by Mark Braun
I've just awoken, and I’m beginning to wade through all the many feelings summoned by the events of the last two weeks. Yesterday was strong affirmation that the heart of our project is strong, and means different things to different people. When I first began to envision this, even some of my best friends looked at me with tilted heads, and bemused expressions; what are you doing, why and how?
Like all individuals, our project is unique, and can be appreciated and used to different ends at different times. We can be a legitimate fundraising platform, an unusual oracle expressing the needs of passionate organizations, or a circus that unfolds before you in an urban camp, as happened to some dozen souls yesterday on Detroit's near east side.
Whatever we are, and want to become, all of us who pedaled across the state these last two weeks are enriched, and satisfied in ways that are hard to describe. We've loved every part of it, the interminable, grinding rides, the chance to play music together every day, and the times spent with the people we've partnered with or just met along our route. It's all been so uplifting, a casual conversation about it doesn't do it justice, I think I'll have to let it percolate a bit to savor it completely.
This is just a bike ride, right? Why the need for hyperbole? No, it wasn't just a bike ride, and exaggeration isn't really possible in explaining the reactions we saw people experience as we did what we did, both for, and with them.
Yesterday we saw the best of the city, 60 people or so, mostly younger folks, rode with us for an hour and a half throughout the city. We passed a kind of third world "camp" of folks, one of whom came and danced like a dervish while we played a tune on the street nearby, dropping his steak knife to the pavement.
We rode through the always amazing Heidelberg Project, and were surprised and pleased to see its creator, Tyree Guyton present. Sadly, he wasn't as pleased to see us. I was dismayed that our presence was more a bother to him than I would have thought. He suggested we warn him next time we visit, it never occurred to me we should, he suggested we owe him that respect.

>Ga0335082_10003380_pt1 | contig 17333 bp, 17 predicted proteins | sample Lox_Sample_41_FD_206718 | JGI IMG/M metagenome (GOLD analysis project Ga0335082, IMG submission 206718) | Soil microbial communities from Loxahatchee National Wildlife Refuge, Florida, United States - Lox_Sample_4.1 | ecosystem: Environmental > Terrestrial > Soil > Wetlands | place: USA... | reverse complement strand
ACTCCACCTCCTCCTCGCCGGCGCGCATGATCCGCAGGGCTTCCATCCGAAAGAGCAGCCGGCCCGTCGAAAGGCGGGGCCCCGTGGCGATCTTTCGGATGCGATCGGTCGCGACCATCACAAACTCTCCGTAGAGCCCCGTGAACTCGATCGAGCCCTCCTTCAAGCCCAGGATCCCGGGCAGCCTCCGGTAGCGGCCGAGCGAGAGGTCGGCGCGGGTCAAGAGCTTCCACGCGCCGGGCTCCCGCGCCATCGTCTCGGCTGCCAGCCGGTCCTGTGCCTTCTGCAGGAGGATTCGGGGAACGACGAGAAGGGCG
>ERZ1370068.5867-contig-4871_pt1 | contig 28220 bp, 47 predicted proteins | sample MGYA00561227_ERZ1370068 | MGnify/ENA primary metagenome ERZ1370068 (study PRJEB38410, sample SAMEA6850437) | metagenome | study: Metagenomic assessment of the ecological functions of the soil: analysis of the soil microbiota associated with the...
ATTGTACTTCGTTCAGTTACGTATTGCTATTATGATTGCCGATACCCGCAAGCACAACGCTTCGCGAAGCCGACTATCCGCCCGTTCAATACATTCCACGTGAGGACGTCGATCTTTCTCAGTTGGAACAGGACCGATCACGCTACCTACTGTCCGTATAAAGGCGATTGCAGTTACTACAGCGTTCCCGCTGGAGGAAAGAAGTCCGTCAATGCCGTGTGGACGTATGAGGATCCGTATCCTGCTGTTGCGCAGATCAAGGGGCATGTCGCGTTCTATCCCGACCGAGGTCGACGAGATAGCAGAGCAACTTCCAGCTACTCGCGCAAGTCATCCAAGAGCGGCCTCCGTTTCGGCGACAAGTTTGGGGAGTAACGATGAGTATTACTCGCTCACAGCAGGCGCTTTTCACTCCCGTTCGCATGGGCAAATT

We did block one or two cars for a minute or two at most until we pulled to the side, our mass seemed to be problematic, maybe we violated some protocol I'm unaware of, I'll have to ponder that a bit and see if I missed something. I really thought we were paying our respect by making the visit and savoring his creations ...
Soon after, we visited Earthworks (a non-profit urban garden co-op), the Community Bike Shop, and the Hub (nonprofit bike shops, supplying kids skills and bikes). The group was great, many groups within the larger group, all of them concerned people trying to effect a positive change in their city. We loved being a part of it, to think that a piano on a bike could ignite a small rally, wow ...
Since I started this entry, I stepped away to attend a meeting of people organizing one of our upcoming fundraisers. We'll need to raise a lot of money in order to set out on next year’s trip, a 1,750 mile adventure along the entire length of the Mississippi River is in our sites, from Sept. 1 to Dec.1, ending in New Orleans. We'll be taking the music back home, a reverse migration of jazz and blues. I'm excited and a little daunted at the task ahead of us.
It will be real interesting to see how people will relate to us where we are unknown. There are a ton of logistical problems to be solved, it will require a once in a lifetime commitment by ourselves and our families.
I intend to keep those of you that are interested in the loop by continuing to blog at joyboxexpress.com and here at metrotimes.com. Please stay in touch with us, and please like us on Facebook. We’ll also be tweeting, and generally exploring every avenue we can to succeed in keeping you informed and gathering your support, both fiscally and spiritually.
Thanks to all of you, and we hope to see you again soon ...